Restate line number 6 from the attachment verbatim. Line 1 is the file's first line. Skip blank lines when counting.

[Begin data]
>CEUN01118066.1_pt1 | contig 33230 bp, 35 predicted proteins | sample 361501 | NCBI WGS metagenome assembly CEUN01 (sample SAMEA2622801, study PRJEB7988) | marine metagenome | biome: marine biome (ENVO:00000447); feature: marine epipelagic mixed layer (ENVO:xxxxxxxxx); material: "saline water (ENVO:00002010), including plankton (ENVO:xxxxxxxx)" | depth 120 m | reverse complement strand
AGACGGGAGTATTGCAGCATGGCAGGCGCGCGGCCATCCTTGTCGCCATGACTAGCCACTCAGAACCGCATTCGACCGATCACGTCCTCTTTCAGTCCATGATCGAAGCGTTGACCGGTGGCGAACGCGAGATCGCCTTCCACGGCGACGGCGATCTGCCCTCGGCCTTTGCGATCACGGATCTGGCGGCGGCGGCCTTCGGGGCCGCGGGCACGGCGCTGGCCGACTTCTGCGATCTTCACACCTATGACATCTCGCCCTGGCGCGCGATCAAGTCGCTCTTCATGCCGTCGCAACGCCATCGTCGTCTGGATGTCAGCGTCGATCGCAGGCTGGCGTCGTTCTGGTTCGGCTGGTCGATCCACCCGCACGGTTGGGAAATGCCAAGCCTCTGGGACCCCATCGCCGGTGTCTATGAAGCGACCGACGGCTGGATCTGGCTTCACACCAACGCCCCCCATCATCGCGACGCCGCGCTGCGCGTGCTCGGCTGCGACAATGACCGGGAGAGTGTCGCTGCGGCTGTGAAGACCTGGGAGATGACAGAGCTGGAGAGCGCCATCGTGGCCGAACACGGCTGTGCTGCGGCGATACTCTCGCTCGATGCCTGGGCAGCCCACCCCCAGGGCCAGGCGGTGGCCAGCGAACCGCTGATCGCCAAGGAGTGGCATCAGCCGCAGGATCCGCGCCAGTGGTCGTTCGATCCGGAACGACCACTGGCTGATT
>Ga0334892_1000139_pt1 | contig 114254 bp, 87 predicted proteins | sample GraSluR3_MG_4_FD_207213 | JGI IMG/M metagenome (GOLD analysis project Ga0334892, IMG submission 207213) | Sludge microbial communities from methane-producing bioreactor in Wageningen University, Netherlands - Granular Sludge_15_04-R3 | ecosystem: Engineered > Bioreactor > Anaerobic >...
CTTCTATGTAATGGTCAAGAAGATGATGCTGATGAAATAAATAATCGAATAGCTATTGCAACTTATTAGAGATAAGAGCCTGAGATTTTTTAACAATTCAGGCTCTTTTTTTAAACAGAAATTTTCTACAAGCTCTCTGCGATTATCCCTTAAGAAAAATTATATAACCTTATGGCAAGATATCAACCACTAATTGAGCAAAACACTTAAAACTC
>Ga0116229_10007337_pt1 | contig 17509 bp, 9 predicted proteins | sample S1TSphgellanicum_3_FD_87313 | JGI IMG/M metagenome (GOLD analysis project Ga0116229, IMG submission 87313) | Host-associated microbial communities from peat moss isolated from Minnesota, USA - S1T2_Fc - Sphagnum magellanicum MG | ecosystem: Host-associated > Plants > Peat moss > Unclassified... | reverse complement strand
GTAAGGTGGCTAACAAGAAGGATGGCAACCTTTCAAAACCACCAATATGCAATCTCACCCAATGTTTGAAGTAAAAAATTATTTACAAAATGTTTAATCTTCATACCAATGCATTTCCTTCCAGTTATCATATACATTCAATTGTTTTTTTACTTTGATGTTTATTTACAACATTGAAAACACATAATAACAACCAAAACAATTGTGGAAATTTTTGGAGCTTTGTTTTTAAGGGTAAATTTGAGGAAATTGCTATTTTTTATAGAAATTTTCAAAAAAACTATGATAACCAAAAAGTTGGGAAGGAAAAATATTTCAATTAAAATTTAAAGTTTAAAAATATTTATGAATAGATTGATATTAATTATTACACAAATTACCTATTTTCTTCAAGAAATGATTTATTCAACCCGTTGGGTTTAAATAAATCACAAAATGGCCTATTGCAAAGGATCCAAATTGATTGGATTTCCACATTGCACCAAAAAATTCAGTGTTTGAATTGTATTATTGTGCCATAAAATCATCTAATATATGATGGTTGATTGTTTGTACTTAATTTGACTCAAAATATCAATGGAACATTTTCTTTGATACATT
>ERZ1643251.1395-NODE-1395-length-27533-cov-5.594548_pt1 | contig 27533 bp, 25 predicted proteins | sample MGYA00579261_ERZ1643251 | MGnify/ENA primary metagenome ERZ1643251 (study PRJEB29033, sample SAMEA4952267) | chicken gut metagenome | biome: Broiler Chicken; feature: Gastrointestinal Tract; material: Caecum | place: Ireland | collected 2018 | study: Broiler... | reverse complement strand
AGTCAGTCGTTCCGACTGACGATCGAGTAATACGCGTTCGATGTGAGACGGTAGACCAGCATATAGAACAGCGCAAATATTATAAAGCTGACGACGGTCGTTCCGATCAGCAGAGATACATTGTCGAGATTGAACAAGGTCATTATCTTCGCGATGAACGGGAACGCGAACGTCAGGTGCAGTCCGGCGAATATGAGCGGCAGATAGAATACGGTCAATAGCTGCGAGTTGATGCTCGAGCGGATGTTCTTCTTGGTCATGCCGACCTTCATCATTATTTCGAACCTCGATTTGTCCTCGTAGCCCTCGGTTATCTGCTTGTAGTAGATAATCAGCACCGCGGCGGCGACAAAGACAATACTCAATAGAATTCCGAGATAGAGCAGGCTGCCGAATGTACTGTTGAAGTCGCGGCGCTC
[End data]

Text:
GTAAGGTGGCTAACAAGAAGGATGGCAACCTTTCAAAACCACCAATATGCAATCTCACCCAATGTTTGAAGTAAAAAATTATTTACAAAATGTTTAATCTTCATACCAATGCATTTCCTTCCAGTTATCATATACATTCAATTGTTTTTTTACTTTGATGTTTATTTACAACATTGAAAACACATAATAACAACCAAAACAATTGTGGAAATTTTTGGAGCTTTGTTTTTAAGGGTAAATTTGAGGAAATTGCTATTTTTTATAGAAATTTTCAAAAAAACTATGATAACCAAAAAGTTGGGAAGGAAAAATATTTCAATTAAAATTTAAAGTTTAAAAATATTTATGAATAGATTGATATTAATTATTACACAAATTACCTATTTTCTTCAAGAAATGATTTATTCAACCCGTTGGGTTTAAATAAATCACAAAATGGCCTATTGCAAAGGATCCAAATTGATTGGATTTCCACATTGCACCAAAAAATTCAGTGTTTGAATTGTATTATTGTGCCATAAAATCATCTAATATATGATGGTTGATTGTTTGTACTTAATTTGACTCAAAATATCAATGGAACATTTTCTTTGATACATT